Last month an article titled The Myth of the Ethical Shopper gained some traction on Huffington Post along with this follow-up article, So You Say You’re an Ethical Shopper. I have a lot of problems with these articles, starting with the first article’s subheading: “we’re still trying to eliminate sweatshops and child labor by buying right. But that’s not how the world works in 2015.” Okay, well, how exactly does the world work, Michael Hobbes?
The concept that “we are not going to shop ourselves into a better world” is a harmful and inaccurate message that, if heeded, would give us a green light to throw our hands in the air and continue participating in and tacitly approving of a broken system, the burden of which is carried by the world’s poor.
It’s important to note that working to improve the way that the fashion industry does business is complicated, for sure. There is no one solution. Alone, boycotts are not the solution. Alone, buying ethically is not the solution. Alone, advocating for labour reform is not the solution. If any one element was the solution, the problems that exist in the fashion industry (that Hobbes did a fairly good job of summarising in his first article) would all be solved by now. The best chance we have of succeeding in changing the fashion industry for the better is by employing a combination of conscious consumerism, education, and advocacy tools for corporate responsibility – whilst striving for strengthened domestic institutions.
And if making more ethical choices when shopping is what you can do right now to play a role in that success, then start there.
Contrary to Hobbes’s assertions, shopping ethically is certainly not impossible and, as Row + Rue so accurately point out, ethical shoppers are not a myth. But if you’re reading this blog, you likely know that already. Need more evidence? Check out The Ethical Blogger Network to discover more mystical ethical shoppers. Rare as unicorns, we are.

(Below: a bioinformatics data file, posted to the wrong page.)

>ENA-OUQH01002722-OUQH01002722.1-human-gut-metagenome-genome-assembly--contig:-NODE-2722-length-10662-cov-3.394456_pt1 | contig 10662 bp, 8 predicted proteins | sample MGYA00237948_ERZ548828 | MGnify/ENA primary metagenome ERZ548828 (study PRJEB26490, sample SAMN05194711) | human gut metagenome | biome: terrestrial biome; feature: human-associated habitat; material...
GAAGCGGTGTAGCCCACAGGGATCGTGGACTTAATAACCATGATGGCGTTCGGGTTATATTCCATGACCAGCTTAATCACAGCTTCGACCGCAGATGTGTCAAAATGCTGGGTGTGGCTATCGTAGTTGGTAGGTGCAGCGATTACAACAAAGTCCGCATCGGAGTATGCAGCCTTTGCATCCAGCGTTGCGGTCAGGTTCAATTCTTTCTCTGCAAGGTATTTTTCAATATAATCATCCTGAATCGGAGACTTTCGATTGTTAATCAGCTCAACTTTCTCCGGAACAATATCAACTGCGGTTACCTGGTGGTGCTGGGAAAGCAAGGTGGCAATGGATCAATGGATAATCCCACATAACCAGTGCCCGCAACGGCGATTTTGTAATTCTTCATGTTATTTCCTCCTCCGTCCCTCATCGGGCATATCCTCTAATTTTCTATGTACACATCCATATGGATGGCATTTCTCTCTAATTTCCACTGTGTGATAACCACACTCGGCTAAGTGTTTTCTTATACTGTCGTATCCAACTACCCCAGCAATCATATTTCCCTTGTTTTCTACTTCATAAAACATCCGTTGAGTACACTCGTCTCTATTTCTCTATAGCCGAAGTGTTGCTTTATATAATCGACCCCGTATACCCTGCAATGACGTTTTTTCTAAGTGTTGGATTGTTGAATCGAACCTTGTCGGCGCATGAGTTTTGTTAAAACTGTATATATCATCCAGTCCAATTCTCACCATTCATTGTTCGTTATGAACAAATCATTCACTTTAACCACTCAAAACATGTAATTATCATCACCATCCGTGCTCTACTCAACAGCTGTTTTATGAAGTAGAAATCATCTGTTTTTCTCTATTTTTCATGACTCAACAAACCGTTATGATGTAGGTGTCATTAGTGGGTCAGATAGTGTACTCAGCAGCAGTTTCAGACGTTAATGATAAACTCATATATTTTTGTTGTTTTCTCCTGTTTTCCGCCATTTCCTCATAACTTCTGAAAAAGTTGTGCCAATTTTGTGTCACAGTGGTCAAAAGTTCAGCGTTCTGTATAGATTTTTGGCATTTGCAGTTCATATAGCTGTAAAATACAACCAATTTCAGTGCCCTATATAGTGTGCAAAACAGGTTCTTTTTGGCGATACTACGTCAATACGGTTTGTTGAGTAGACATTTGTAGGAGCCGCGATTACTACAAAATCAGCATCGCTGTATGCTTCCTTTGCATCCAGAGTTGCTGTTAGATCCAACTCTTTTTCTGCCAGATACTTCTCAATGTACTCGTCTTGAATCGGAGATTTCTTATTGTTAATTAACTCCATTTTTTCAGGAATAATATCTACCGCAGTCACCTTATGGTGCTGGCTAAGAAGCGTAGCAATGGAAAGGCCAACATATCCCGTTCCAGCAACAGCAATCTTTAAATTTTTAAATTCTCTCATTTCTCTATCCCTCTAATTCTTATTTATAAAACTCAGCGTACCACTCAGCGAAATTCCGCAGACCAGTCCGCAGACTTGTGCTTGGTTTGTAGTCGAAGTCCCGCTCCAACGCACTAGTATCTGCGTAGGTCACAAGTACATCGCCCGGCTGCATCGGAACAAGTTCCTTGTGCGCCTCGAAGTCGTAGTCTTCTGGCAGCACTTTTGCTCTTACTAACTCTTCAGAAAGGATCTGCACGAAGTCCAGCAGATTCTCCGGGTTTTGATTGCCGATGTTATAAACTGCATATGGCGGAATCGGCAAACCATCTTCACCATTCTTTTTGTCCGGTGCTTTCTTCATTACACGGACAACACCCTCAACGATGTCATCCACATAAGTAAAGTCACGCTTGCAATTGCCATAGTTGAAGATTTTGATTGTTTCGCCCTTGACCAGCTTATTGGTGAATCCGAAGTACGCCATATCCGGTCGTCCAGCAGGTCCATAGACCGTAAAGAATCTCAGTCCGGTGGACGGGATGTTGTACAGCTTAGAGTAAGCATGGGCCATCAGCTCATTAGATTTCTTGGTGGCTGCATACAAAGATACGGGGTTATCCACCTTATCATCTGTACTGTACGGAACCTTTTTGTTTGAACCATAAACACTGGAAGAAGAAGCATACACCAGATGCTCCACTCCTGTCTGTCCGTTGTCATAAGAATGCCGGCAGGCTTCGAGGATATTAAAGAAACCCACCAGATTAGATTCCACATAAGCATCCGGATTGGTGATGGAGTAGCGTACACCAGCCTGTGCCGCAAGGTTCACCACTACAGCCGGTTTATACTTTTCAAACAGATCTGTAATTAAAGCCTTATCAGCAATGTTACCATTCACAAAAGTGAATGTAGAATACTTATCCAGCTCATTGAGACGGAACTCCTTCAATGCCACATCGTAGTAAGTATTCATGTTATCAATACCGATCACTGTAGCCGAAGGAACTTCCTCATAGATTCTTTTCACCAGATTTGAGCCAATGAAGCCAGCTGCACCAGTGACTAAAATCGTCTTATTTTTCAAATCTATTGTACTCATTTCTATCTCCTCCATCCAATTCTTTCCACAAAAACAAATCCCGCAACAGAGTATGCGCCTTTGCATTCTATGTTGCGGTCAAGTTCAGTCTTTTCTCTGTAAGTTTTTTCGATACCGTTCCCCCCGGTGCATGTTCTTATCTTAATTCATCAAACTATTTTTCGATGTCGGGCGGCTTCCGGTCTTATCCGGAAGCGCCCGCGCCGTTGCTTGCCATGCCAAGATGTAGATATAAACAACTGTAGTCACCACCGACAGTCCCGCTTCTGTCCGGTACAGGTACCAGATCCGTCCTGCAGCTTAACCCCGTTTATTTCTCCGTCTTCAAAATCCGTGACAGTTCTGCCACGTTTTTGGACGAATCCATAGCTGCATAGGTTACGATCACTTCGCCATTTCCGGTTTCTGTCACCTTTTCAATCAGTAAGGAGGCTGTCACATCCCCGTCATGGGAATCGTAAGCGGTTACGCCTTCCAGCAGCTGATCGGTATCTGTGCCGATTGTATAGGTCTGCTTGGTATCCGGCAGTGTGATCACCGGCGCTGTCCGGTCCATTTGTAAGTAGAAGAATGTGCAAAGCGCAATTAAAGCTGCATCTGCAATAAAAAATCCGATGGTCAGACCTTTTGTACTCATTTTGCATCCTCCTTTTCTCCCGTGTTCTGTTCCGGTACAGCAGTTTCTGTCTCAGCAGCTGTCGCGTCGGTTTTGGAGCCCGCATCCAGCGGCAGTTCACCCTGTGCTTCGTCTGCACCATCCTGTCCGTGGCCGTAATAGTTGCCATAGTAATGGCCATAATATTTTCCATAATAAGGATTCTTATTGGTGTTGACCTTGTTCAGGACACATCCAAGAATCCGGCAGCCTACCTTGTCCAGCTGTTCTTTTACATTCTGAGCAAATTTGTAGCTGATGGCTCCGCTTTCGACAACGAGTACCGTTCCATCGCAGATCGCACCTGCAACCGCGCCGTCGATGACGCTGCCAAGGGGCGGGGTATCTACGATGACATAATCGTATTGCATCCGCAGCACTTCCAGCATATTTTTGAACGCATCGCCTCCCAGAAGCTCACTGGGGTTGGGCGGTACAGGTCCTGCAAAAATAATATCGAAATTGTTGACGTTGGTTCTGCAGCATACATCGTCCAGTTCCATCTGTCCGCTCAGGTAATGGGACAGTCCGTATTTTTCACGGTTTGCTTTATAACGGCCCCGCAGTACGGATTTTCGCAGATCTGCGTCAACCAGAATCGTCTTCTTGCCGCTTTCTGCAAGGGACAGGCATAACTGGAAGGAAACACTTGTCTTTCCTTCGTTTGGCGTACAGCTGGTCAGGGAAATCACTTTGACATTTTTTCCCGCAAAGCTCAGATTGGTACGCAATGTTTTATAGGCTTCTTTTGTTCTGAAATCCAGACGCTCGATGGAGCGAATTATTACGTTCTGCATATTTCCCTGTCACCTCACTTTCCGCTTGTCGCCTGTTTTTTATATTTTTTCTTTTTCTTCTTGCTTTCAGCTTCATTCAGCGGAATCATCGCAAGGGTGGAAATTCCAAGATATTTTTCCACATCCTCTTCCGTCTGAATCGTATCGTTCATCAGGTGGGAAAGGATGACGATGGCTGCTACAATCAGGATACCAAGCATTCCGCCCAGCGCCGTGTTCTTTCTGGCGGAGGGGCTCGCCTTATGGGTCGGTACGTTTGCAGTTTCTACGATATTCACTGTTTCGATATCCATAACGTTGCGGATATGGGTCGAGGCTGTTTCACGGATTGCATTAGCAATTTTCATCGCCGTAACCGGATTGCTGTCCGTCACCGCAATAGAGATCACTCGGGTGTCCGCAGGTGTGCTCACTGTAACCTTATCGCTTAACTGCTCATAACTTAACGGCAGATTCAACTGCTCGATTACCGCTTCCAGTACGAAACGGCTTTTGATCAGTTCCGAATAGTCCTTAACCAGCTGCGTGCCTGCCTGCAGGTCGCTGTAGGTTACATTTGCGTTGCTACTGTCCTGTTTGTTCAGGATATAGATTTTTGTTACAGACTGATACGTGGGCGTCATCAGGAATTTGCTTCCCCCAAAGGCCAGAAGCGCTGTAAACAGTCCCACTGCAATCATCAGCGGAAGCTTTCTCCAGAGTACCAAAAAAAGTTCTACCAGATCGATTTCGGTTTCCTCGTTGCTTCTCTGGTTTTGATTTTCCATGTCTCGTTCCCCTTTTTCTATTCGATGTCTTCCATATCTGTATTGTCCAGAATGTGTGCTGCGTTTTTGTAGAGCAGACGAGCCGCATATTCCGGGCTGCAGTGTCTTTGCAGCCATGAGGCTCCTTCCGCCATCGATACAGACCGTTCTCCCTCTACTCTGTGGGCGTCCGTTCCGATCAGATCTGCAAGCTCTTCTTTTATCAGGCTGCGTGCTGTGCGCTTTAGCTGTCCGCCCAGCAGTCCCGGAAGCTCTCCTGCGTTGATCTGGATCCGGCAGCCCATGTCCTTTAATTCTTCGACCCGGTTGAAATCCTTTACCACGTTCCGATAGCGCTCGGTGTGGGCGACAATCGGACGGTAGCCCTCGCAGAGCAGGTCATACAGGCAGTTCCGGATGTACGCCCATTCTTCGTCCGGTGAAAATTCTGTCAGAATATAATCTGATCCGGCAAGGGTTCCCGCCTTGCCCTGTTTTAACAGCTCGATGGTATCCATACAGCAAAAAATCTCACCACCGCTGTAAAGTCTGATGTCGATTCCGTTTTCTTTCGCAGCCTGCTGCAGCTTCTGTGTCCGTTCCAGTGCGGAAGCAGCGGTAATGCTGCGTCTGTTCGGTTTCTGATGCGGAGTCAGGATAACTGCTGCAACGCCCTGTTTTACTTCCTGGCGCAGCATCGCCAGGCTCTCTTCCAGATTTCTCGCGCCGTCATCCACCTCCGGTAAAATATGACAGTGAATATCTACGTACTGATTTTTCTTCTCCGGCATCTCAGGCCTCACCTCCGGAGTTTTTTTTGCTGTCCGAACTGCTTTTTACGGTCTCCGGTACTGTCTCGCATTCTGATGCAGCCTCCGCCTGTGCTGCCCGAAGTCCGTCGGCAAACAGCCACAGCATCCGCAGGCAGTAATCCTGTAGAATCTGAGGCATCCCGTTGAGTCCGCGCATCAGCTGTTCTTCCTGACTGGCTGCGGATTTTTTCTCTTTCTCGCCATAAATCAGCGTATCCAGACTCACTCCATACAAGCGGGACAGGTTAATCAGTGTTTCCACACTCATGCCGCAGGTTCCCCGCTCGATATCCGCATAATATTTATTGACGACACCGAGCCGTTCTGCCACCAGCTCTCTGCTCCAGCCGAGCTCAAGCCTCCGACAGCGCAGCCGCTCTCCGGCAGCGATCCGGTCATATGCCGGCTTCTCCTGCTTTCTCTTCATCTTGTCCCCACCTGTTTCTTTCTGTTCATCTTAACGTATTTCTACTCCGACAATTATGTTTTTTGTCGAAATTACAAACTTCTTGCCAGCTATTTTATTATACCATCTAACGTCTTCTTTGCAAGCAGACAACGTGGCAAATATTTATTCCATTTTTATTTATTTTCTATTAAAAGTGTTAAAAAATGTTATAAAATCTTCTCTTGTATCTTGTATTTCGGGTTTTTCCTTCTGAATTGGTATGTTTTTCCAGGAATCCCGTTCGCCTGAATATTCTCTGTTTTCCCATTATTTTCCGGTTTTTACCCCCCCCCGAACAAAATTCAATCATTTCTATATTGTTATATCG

In the spirit of the Huffington Post article, today I’m sharing five myths about ethical shopping that I hear or read regularly:
1. The fashion industry isn’t perfect, but it’s not that bad
Facing the realities of the problems in the fashion industry is uncomfortable, since it means taking responsibility for our role, as consumers, in contributing to or perpetuating those problems. We are all implicated as a result of the things we buy and wear everyday – so it’s easier to turn a blind eye and pretend that these problems don’t exist, or that they aren’t as serious as they actually are.
Let’s talk hard truths. Here are some facts from the True Cost film:
- One-in-six people work in the global fashion industry and the majority of these workers are women earning less than US$3 per day.
- The fashion industry is the world’s second-largest polluter behind the oil industry.
- Approximately 250,000 Indian cotton farmers have killed themselves in the last 15 years.
- We also know that six of the world’s top seven cotton producers are reported to use children in the field (Environmental Justice Foundation).
- Consumers’ attraction to fast fashion has led a staggering 80 billion pieces of clothing being manufactured and bought each year. This is up 400% from two decades ago.